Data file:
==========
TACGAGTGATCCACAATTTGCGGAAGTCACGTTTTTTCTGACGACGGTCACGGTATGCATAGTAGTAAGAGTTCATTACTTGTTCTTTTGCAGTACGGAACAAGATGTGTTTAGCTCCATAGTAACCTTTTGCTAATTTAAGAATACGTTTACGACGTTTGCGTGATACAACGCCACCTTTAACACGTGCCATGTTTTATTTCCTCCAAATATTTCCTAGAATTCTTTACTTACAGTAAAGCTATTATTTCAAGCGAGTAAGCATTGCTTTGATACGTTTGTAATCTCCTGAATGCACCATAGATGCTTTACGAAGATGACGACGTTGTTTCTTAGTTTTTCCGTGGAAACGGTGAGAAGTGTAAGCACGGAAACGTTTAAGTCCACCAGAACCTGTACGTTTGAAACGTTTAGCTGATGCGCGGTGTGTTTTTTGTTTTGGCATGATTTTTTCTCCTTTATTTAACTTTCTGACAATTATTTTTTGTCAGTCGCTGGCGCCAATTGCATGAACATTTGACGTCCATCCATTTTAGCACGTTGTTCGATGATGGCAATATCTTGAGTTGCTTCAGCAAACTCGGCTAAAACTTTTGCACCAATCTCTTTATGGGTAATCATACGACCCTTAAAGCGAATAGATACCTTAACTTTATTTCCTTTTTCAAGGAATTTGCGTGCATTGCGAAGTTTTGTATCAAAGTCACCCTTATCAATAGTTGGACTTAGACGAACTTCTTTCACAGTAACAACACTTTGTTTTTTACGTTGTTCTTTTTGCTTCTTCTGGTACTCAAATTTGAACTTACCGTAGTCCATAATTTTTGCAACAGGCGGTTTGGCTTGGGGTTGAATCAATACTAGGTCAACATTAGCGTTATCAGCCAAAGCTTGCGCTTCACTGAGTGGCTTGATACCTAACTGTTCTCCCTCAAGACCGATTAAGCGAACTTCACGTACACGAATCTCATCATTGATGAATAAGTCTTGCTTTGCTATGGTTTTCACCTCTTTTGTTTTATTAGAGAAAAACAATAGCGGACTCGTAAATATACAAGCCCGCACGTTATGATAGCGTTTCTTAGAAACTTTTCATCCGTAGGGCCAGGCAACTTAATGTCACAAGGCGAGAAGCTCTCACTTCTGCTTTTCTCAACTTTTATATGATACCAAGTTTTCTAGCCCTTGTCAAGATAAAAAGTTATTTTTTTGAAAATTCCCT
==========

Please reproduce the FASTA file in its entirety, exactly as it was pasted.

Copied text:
TACGAGTGATCCACAATTTGCGGAAGTCACGTTTTTTCTGACGACGGTCACGGTATGCATAGTAGTAAGAGTTCATTACTTGTTCTTTTGCAGTACGGAACAAGATGTGTTTAGCTCCATAGTAACCTTTTGCTAATTTAAGAATACGTTTACGACGTTTGCGTGATACAACGCCACCTTTAACACGTGCCATGTTTTATTTCCTCCAAATATTTCCTAGAATTCTTTACTTACAGTAAAGCTATTATTTCAAGCGAGTAAGCATTGCTTTGATACGTTTGTAATCTCCTGAATGCACCATAGATGCTTTACGAAGATGACGACGTTGTTTCTTAGTTTTTCCGTGGAAACGGTGAGAAGTGTAAGCACGGAAACGTTTAAGTCCACCAGAACCTGTACGTTTGAAACGTTTAGCTGATGCGCGGTGTGTTTTTTGTTTTGGCATGATTTTTTCTCCTTTATTTAACTTTCTGACAATTATTTTTTGTCAGTCGCTGGCGCCAATTGCATGAACATTTGACGTCCATCCATTTTAGCACGTTGTTCGATGATGGCAATATCTTGAGTTGCTTCAGCAAACTCGGCTAAAACTTTTGCACCAATCTCTTTATGGGTAATCATACGACCCTTAAAGCGAATAGATACCTTAACTTTATTTCCTTTTTCAAGGAATTTGCGTGCATTGCGAAGTTTTGTATCAAAGTCACCCTTATCAATAGTTGGACTTAGACGAACTTCTTTCACAGTAACAACACTTTGTTTTTTACGTTGTTCTTTTTGCTTCTTCTGGTACTCAAATTTGAACTTACCGTAGTCCATAATTTTTGCAACAGGCGGTTTGGCTTGGGGTTGAATCAATACTAGGTCAACATTAGCGTTATCAGCCAAAGCTTGCGCTTCACTGAGTGGCTTGATACCTAACTGTTCTCCCTCAAGACCGATTAAGCGAACTTCACGTACACGAATCTCATCATTGATGAATAAGTCTTGCTTTGCTATGGTTTTCACCTCTTTTGTTTTATTAGAGAAAAACAATAGCGGACTCGTAAATATACAAGCCCGCACGTTATGATAGCGTTTCTTAGAAACTTTTCATCCGTAGGGCCAGGCAACTTAATGTCACAAGGCGAGAAGCTCTCACTTCTGCTTTTCTCAACTTTTATATGATACCAAGTTTTCTAGCCCTTGTCAAGATAAAAAGTTATTTTTTTGAAAATTCCCT